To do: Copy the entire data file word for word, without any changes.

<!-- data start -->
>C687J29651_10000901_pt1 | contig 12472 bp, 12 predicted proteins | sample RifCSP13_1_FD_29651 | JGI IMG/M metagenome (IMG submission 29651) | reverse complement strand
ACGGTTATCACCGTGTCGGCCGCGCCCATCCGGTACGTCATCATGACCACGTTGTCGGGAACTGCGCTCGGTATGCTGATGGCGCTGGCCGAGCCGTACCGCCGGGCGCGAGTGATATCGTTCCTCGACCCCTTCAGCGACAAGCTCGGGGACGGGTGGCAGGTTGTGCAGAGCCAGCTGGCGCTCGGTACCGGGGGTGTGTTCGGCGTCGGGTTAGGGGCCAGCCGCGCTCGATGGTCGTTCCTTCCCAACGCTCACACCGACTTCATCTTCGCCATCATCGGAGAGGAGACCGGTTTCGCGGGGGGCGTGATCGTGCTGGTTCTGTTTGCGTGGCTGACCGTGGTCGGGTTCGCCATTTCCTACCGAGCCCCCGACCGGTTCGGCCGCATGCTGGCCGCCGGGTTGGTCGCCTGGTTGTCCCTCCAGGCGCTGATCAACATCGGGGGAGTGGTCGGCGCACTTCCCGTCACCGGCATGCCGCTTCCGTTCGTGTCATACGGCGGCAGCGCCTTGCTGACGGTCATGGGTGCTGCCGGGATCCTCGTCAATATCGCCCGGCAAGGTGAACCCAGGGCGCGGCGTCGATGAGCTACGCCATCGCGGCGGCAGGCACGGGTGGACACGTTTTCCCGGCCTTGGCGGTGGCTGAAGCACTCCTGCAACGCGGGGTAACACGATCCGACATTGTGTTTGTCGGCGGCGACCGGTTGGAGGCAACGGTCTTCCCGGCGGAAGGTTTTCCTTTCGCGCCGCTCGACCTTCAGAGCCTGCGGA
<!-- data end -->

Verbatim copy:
>C687J29651_10000901_pt1 | contig 12472 bp, 12 predicted proteins | sample RifCSP13_1_FD_29651 | JGI IMG/M metagenome (IMG submission 29651) | reverse complement strand
ACGGTTATCACCGTGTCGGCCGCGCCCATCCGGTACGTCATCATGACCACGTTGTCGGGAACTGCGCTCGGTATGCTGATGGCGCTGGCCGAGCCGTACCGCCGGGCGCGAGTGATATCGTTCCTCGACCCCTTCAGCGACAAGCTCGGGGACGGGTGGCAGGTTGTGCAGAGCCAGCTGGCGCTCGGTACCGGGGGTGTGTTCGGCGTCGGGTTAGGGGCCAGCCGCGCTCGATGGTCGTTCCTTCCCAACGCTCACACCGACTTCATCTTCGCCATCATCGGAGAGGAGACCGGTTTCGCGGGGGGCGTGATCGTGCTGGTTCTGTTTGCGTGGCTGACCGTGGTCGGGTTCGCCATTTCCTACCGAGCCCCCGACCGGTTCGGCCGCATGCTGGCCGCCGGGTTGGTCGCCTGGTTGTCCCTCCAGGCGCTGATCAACATCGGGGGAGTGGTCGGCGCACTTCCCGTCACCGGCATGCCGCTTCCGTTCGTGTCATACGGCGGCAGCGCCTTGCTGACGGTCATGGGTGCTGCCGGGATCCTCGTCAATATCGCCCGGCAAGGTGAACCCAGGGCGCGGCGTCGATGAGCTACGCCATCGCGGCGGCAGGCACGGGTGGACACGTTTTCCCGGCCTTGGCGGTGGCTGAAGCACTCCTGCAACGCGGGGTAACACGATCCGACATTGTGTTTGTCGGCGGCGACCGGTTGGAGGCAACGGTCTTCCCGGCGGAAGGTTTTCCTTTCGCGCCGCTCGACCTTCAGAGCCTGCGGA